As per regulations, Service Canada has the authority under the Immigration and Refugee Protection Regulations (IRPR) to conduct an inspection, with or without prior notice, in order to verify and employer's compliance with the Temporary Foreign Worker Program, including within the first 14 days of the temporary foreign worker's arrival.

Through a $16 million investment, the Government of Canada is immediately expanding the scope of inspections beyond the initial focus on the 14-day quarantine period and is engaging with provinces and territories to enhance information sharing to protect workers.  The Government of Canada will also increase the number of inspections significantly. ESDC will launch up to an additional 3,000 inspections with a focus on employers who employ workers who are at higher risk or vulnerable to COVID-19.  Service Canada inspectors have begun working with the Public Health Agency of Canada, the province of Ontario, and local health units to assess the living and working conditions on some farms where outbreaks have occurred. This will help inform guidance to employers related to outbreaks, as well as inspections moving forward.

During inspections, the Government will prioritize that temporary foreign workers are paid for a minimum of 30 hours/week for the duration of the 14-day quarantine, and proactively inspect any farms that have been reported to be negating this responsibility.

It remains the employer's responsibility to ensure they are complying with the conditions attached to their Labour Market Impact Assessment (LMIA) and the IRPR. An inspection may be initiated using one of the following methods:

  • random selection of employers receiving workers during the COVID-19 pandemic;
  • in response to a tip or allegation received through our 1-800 tip line or on-line portal reporting any suspected non-compliance; or
  • in response to information received, including the possible spread of COVID-19, from other federal/provincial government departments or external stakeholders, including Consulates.

In cases of significant non-compliance, strict sanctions will be applied.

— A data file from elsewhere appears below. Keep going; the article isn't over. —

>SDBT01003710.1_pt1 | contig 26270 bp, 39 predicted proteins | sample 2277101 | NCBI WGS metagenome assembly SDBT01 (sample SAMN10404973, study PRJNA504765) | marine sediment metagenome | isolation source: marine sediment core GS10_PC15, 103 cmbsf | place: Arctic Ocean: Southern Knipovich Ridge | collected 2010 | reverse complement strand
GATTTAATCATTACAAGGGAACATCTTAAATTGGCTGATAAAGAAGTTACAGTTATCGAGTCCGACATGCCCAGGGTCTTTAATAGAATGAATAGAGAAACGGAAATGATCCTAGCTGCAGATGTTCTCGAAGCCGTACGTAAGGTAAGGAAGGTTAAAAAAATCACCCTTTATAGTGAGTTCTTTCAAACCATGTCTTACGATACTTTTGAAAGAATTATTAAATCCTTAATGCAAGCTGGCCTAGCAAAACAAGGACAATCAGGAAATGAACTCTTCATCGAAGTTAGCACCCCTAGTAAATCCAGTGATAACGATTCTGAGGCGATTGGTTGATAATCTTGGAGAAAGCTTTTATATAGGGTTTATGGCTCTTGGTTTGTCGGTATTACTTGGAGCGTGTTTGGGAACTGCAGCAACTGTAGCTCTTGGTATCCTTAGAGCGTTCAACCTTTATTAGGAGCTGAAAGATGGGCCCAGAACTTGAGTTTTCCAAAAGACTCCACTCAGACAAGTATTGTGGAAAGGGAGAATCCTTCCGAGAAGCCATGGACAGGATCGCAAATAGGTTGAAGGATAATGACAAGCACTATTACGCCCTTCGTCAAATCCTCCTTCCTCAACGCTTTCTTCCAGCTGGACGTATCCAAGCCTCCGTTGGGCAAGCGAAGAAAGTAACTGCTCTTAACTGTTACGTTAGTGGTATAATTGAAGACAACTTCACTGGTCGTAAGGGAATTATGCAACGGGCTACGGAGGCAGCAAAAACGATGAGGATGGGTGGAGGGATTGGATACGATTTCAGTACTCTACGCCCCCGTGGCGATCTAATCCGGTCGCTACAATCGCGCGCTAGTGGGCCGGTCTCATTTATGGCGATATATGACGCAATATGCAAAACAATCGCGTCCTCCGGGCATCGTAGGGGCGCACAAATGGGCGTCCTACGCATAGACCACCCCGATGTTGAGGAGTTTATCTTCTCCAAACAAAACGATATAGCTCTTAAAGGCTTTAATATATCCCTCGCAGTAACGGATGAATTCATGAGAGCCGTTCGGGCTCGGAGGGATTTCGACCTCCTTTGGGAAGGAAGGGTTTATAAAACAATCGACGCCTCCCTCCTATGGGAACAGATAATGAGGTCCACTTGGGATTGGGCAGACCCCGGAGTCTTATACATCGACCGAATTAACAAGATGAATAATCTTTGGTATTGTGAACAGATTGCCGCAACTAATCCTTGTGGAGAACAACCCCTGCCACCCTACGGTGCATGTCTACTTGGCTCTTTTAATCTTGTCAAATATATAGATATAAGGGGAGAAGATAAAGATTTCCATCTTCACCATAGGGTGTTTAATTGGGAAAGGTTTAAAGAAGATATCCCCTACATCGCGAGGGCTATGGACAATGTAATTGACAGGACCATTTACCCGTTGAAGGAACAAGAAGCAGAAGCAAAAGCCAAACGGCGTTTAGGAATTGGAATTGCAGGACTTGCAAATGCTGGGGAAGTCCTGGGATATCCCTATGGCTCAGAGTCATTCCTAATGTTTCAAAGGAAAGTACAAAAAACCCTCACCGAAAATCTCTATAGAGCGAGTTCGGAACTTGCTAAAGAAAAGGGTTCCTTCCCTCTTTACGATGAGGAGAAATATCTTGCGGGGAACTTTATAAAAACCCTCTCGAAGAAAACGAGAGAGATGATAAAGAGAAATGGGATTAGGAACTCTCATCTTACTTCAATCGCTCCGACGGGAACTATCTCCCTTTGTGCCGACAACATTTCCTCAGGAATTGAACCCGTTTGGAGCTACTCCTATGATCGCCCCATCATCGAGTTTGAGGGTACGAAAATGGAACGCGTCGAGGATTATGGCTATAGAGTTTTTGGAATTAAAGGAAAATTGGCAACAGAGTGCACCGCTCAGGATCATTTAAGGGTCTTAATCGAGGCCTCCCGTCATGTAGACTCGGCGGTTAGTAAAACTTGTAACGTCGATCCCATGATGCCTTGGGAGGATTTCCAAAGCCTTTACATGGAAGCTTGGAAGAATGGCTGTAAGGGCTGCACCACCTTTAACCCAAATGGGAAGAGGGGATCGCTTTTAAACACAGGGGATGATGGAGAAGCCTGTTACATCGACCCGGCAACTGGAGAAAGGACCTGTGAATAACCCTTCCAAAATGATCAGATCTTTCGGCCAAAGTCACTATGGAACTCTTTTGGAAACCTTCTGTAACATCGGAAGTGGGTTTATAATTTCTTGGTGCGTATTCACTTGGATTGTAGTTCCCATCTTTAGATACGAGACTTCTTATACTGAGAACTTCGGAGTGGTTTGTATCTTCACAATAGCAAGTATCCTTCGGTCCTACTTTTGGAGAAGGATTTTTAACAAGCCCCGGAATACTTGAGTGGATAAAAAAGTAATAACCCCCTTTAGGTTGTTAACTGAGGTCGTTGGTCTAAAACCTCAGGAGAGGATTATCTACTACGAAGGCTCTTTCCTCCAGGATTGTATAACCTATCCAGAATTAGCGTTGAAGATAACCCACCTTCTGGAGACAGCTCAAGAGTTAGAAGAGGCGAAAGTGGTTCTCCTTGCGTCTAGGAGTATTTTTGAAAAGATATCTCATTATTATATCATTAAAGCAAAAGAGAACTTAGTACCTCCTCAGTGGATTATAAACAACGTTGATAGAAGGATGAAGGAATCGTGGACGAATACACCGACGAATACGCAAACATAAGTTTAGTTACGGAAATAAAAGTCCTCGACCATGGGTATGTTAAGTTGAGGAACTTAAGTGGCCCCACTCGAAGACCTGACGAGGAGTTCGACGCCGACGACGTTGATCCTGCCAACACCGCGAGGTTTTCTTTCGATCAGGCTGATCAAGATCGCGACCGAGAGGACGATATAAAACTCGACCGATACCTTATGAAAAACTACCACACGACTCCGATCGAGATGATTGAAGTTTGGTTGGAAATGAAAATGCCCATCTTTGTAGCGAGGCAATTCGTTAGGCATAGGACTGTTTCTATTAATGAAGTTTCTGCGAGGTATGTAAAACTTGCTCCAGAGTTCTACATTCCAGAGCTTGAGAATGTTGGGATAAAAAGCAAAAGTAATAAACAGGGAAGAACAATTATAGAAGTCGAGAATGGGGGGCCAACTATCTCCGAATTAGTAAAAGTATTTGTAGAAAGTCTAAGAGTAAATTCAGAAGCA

To better protect temporary foreign workers in Canada, the Government is also improving the worker tip line - including adding access to a live agent and provide services in multiple languages - as well as strengthening how allegations of employer non-compliance are treated. For example, a dedicated liaison officer has been established within ESDC to work with consulates and migrant network groups. As a priority, a Canada-Mexico Contact Group was created in June to collaboratively and effectively respond to COVID-19 outbreaks and ensure the health and safety of affected workers is protected. The Contact Group is working to address concerns related to potential employer non-compliance and emerging issues with the TFW Program in the current context.

Support to employers to improve the health and safety of Canadian and temporary foreign workers on farms

With today’s announcement, $35 million will help improve health and safety of workers on farms and in employee living quarters. These non-repayable contributions will be cost-shared 50:50 with employers to cover the costs of additional on-farm mitigation measures, including living quarters, improving the health and safety of all farm workers and limit the spread of COVID-19. This could include personal protective equipment (PPEs) for workers, as well as emergency off-farm accommodations. The Government of Canada will work closely with interested provincial and territorial governments, as well as local health authorities, to ensure governments’ efforts are coordinated.

In order to be eligible for funding under the program, employers will confirm in writing that they will comply with any public health order and the regulations of the Temporary Foreign Worker Program, and they have a plan in place to prevent the spread of a the disease.

This builds on the Government of Canada’s $50 million Mandatory Isolation Support for Temporary Foreign Workers Program to help farmers, fish harvesters, and all food production and processing employers, put in place the measures necessary to follow the mandatory 14-day quarantine period required of all workers arriving from abroad.

Employers can apply for a maximum non-repayable payment of $1,500 per temporary foreign worker if they have incurred incremental costs associated with their worker’s mandatory 14-day quarantine period such as:

  • wages and benefits of the temporary foreign workers during the mandatory 14-day;
  • cost of accommodations or the modification of existing accommodations to meet public health requirements of temporary foreign workers during the mandatory 14-day quarantine period; and
  • other incremental costs directly associated to the 14 day mandatory quarantine period under the Quarantine Act.

The Government of Canada has also worked with employers to provide public health guidance and provided $77.5 million to help processors with costs related to plant retrofits and other measures to ensure the health and safety of workers through the Emergency Processing Fund.